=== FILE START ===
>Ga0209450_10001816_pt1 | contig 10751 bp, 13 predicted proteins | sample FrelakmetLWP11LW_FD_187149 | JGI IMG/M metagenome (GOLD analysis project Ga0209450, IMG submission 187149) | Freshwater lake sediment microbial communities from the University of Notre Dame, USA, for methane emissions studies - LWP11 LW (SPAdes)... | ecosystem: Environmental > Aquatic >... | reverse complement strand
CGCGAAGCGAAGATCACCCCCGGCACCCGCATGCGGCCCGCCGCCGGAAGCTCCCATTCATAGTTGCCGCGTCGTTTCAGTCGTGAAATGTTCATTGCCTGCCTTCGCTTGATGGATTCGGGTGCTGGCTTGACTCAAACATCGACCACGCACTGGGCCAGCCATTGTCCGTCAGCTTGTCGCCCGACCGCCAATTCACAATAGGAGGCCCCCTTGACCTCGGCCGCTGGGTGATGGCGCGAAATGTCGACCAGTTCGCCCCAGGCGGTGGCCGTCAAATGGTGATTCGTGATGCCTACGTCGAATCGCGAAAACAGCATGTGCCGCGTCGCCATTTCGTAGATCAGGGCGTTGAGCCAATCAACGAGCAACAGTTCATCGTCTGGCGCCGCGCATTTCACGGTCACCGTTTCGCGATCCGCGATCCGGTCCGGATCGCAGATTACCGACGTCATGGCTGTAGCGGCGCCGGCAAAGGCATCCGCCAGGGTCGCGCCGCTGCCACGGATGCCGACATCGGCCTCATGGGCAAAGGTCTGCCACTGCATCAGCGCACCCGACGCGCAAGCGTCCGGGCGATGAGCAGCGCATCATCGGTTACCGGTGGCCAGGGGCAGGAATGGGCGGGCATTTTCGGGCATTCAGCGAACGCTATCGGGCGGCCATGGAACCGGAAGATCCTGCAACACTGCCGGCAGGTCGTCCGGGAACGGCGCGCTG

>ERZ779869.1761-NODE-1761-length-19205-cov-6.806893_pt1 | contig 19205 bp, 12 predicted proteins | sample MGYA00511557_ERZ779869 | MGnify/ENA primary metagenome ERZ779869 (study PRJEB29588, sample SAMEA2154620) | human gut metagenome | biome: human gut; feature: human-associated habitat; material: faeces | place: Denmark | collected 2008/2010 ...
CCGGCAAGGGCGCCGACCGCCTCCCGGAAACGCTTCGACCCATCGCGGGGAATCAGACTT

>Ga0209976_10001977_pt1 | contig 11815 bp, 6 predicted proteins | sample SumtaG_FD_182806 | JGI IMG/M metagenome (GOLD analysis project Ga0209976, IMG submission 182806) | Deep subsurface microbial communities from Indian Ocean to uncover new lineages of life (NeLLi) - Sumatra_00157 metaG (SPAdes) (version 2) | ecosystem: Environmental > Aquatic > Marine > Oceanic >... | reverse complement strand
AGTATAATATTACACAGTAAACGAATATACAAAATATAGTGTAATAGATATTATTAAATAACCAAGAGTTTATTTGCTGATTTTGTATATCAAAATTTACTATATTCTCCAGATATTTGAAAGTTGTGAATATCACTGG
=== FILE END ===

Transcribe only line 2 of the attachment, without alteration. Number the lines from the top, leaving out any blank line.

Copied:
CGCGAAGCGAAGATCACCCCCGGCACCCGCATGCGGCCCGCCGCCGGAAGCTCCCATTCATAGTTGCCGCGTCGTTTCAGTCGTGAAATGTTCATTGCCTGCCTTCGCTTGATGGATTCGGGTGCTGGCTTGACTCAAACATCGACCACGCACTGGGCCAGCCATTGTCCGTCAGCTTGTCGCCCGACCGCCAATTCACAATAGGAGGCCCCCTTGACCTCGGCCGCTGGGTGATGGCGCGAAATGTCGACCAGTTCGCCCCAGGCGGTGGCCGTCAAATGGTGATTCGTGATGCCTACGTCGAATCGCGAAAACAGCATGTGCCGCGTCGCCATTTCGTAGATCAGGGCGTTGAGCCAATCAACGAGCAACAGTTCATCGTCTGGCGCCGCGCATTTCACGGTCACCGTTTCGCGATCCGCGATCCGGTCCGGATCGCAGATTACCGACGTCATGGCTGTAGCGGCGCCGGCAAAGGCATCCGCCAGGGTCGCGCCGCTGCCACGGATGCCGACATCGGCCTCATGGGCAAAGGTCTGCCACTGCATCAGCGCACCCGACGCGCAAGCGTCCGGGCGATGAGCAGCGCATCATCGGTTACCGGTGGCCAGGGGCAGGAATGGGCGGGCATTTTCGGGCATTCAGCGAACGCTATCGGGCGGCCATGGAACCGGAAGATCCTGCAACACTGCCGGCAGGTCGTCCGGGAACGGCGCGCTG